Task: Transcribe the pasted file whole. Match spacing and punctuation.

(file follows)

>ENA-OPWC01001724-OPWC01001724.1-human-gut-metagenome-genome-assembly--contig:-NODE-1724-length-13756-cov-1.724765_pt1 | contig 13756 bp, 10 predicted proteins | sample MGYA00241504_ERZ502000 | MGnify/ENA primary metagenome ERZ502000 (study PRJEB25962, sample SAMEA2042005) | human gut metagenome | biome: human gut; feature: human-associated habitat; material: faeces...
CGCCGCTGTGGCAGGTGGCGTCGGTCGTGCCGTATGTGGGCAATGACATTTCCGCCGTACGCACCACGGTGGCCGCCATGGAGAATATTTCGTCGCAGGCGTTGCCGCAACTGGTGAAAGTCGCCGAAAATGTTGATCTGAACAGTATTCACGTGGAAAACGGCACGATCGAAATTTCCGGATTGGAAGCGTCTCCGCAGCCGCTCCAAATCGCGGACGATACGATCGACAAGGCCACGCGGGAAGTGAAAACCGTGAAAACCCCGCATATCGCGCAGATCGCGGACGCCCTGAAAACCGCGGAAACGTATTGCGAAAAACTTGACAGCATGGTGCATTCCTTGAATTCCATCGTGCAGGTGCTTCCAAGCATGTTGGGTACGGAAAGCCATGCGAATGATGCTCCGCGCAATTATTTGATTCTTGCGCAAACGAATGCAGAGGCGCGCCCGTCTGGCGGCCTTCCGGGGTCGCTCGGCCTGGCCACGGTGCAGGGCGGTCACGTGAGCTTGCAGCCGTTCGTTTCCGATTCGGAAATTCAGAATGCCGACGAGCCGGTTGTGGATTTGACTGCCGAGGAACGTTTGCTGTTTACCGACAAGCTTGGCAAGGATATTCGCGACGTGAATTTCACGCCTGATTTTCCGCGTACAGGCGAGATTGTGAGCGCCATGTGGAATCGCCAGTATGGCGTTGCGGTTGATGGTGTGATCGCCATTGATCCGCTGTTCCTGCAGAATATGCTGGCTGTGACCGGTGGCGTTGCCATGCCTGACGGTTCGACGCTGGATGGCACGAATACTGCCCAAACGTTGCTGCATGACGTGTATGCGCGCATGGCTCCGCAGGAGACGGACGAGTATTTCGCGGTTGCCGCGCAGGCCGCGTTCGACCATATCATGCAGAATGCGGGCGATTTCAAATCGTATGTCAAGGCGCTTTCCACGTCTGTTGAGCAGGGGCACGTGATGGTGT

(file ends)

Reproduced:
>ENA-OPWC01001724-OPWC01001724.1-human-gut-metagenome-genome-assembly--contig:-NODE-1724-length-13756-cov-1.724765_pt1 | contig 13756 bp, 10 predicted proteins | sample MGYA00241504_ERZ502000 | MGnify/ENA primary metagenome ERZ502000 (study PRJEB25962, sample SAMEA2042005) | human gut metagenome | biome: human gut; feature: human-associated habitat; material: faeces...
CGCCGCTGTGGCAGGTGGCGTCGGTCGTGCCGTATGTGGGCAATGACATTTCCGCCGTACGCACCACGGTGGCCGCCATGGAGAATATTTCGTCGCAGGCGTTGCCGCAACTGGTGAAAGTCGCCGAAAATGTTGATCTGAACAGTATTCACGTGGAAAACGGCACGATCGAAATTTCCGGATTGGAAGCGTCTCCGCAGCCGCTCCAAATCGCGGACGATACGATCGACAAGGCCACGCGGGAAGTGAAAACCGTGAAAACCCCGCATATCGCGCAGATCGCGGACGCCCTGAAAACCGCGGAAACGTATTGCGAAAAACTTGACAGCATGGTGCATTCCTTGAATTCCATCGTGCAGGTGCTTCCAAGCATGTTGGGTACGGAAAGCCATGCGAATGATGCTCCGCGCAATTATTTGATTCTTGCGCAAACGAATGCAGAGGCGCGCCCGTCTGGCGGCCTTCCGGGGTCGCTCGGCCTGGCCACGGTGCAGGGCGGTCACGTGAGCTTGCAGCCGTTCGTTTCCGATTCGGAAATTCAGAATGCCGACGAGCCGGTTGTGGATTTGACTGCCGAGGAACGTTTGCTGTTTACCGACAAGCTTGGCAAGGATATTCGCGACGTGAATTTCACGCCTGATTTTCCGCGTACAGGCGAGATTGTGAGCGCCATGTGGAATCGCCAGTATGGCGTTGCGGTTGATGGTGTGATCGCCATTGATCCGCTGTTCCTGCAGAATATGCTGGCTGTGACCGGTGGCGTTGCCATGCCTGACGGTTCGACGCTGGATGGCACGAATACTGCCCAAACGTTGCTGCATGACGTGTATGCGCGCATGGCTCCGCAGGAGACGGACGAGTATTTCGCGGTTGCCGCGCAGGCCGCGTTCGACCATATCATGCAGAATGCGGGCGATTTCAAATCGTATGTCAAGGCGCTTTCCACGTCTGTTGAGCAGGGGCACGTGATGGTGT